Growing up in the Midwest, my family always felt like it was essential to support local businesses. It’s also traditional to start learning an instrument around the fourth or fifth grade where we lived.
I vividly remember my music teacher administering a musical IQ test. We got to choose the instruments we wanted to play based on the results. I really, really, really wanted to get involved with percussion.
When the test scores were announced, mine was the lowest in the school’s history. That meant I got the last choice. For whatever reason, that meant I got to play the guitar.
That meant my folks invested in a Hamer guitar for me. That’s how I became known as the Slammer Hamer enthusiast.
Slammer Hamer Guitars: Good or Bad?
Hamer Guitars was founded in 1973 by Jol Dantzig and Paul Hamer in Wilmette, Illinois. The early instruments produced by this company were similar to the Gibson Flying V and the Explorer. They’d eventually add the Sunburst and other designs, becoming the first boutique vintage brand.
Hamer Guitars was the first to produce a 12-string bass, but it was the Slammer by Hamer series that really got the musical world’s attention. It was a cheaper line of Asian-built instruments, which was eventually discontinued in 2009.
In 2012, Fender announced that Hamer Guitars would no longer produce instruments and that the company would cease its operations. KMC Music announced four years later that the re-introduction of import Hamers would occur with five different models.
The 2017 lineup announced in a company’s press release did not include a reissue of the Slammer.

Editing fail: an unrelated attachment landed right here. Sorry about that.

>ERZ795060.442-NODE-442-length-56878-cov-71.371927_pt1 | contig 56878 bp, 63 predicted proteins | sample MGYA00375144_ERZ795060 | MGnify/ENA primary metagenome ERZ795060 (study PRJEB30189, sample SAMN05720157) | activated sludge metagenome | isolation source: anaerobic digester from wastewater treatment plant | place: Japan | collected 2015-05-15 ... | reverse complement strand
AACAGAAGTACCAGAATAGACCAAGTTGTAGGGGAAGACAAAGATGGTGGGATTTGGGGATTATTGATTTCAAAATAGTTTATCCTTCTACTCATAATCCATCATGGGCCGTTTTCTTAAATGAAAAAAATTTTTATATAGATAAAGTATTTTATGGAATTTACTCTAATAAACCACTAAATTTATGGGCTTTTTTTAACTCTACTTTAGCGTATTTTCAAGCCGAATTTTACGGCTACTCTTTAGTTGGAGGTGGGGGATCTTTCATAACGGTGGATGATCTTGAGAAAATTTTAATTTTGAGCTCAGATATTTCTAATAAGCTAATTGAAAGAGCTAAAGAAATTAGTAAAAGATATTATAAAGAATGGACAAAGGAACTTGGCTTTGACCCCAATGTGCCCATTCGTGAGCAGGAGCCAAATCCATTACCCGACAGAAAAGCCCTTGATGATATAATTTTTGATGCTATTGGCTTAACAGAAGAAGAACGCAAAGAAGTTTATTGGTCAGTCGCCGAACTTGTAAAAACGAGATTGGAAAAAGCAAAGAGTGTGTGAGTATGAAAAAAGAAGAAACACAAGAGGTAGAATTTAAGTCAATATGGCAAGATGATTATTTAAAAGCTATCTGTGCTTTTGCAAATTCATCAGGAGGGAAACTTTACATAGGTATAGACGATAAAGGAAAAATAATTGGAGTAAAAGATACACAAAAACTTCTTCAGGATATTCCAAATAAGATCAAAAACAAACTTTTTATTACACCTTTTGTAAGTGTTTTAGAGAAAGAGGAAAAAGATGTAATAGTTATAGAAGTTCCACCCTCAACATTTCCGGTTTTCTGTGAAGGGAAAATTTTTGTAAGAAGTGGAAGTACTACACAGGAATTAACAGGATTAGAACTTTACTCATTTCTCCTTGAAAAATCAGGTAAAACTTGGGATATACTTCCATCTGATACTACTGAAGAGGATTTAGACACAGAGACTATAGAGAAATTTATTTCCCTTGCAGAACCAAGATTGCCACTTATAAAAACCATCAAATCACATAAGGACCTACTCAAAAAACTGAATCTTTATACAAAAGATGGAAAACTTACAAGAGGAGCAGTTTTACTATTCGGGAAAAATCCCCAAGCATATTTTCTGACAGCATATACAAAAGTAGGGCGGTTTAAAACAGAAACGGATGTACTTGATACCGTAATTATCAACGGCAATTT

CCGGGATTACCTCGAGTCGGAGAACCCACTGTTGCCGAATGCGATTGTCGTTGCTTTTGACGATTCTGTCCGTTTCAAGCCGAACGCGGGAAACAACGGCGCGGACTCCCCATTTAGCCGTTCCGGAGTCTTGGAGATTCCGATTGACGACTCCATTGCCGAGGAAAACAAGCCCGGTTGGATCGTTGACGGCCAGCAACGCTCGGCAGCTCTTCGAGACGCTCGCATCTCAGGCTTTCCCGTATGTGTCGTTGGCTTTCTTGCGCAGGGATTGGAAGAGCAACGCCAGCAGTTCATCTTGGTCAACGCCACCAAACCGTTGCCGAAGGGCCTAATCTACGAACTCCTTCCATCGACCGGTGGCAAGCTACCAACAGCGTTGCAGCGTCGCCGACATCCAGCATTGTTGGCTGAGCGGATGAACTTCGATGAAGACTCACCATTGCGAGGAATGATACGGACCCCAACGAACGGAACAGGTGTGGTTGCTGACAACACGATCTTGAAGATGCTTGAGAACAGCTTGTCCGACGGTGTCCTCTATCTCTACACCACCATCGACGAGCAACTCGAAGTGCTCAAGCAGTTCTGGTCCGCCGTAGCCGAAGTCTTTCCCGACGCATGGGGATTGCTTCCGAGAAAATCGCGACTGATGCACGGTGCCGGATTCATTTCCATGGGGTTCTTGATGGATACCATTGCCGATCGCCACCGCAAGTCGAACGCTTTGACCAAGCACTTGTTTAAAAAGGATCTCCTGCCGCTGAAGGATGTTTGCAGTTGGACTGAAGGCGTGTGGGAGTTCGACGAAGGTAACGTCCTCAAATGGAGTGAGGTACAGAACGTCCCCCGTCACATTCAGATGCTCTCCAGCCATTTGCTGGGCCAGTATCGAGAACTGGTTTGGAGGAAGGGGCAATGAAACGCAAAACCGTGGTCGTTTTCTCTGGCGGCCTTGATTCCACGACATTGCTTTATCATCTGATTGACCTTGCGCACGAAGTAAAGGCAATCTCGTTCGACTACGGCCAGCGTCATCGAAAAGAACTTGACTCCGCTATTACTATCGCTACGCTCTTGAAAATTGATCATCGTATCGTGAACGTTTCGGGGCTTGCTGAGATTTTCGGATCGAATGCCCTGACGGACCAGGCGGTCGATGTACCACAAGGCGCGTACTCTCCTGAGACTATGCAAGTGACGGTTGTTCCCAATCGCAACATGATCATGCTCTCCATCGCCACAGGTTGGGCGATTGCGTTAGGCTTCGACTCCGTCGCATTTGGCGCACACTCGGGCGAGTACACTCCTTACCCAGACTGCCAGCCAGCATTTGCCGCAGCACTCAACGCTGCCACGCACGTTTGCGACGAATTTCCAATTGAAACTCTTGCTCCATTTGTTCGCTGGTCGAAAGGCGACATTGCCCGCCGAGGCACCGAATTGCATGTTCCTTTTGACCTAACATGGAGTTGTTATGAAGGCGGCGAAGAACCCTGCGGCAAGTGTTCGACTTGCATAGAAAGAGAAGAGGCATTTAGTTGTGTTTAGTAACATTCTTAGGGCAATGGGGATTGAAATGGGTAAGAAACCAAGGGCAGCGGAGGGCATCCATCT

Most people say that you get what you pay for when purchasing a guitar. In most situations, that’s a true statement. It’s not quite honest when applied to Hamer Guitars.
I’ve always loved the tone that I’ve gotten from my Slammer Hamer.
Although the modern Slammers are the lowest quality product you can purchase from the Hamer brand, they don’t look any different than other entry-level instruments.
I’d recommend getting a Slammer Series guitar from Hamer. These instruments were made in the early-to-late 1990s (and a bit into the 2000s), and that’s what I played during the last years I was in band.
They’re made in Korea, have an above-average tone, and the workmanship is typical of what you’d find from high-level factories from this location.
You can choose from several models in the Slammer Series. I prefer the Hamer Centaura CT212, but another option would be the Stellar 1.
The differences in quality and sound from the Korean-made guitars to the ones imported from Indonesia or China are massive. It’s worth putting a little extra cash down to step up to the older instrument than to purchase a newer one.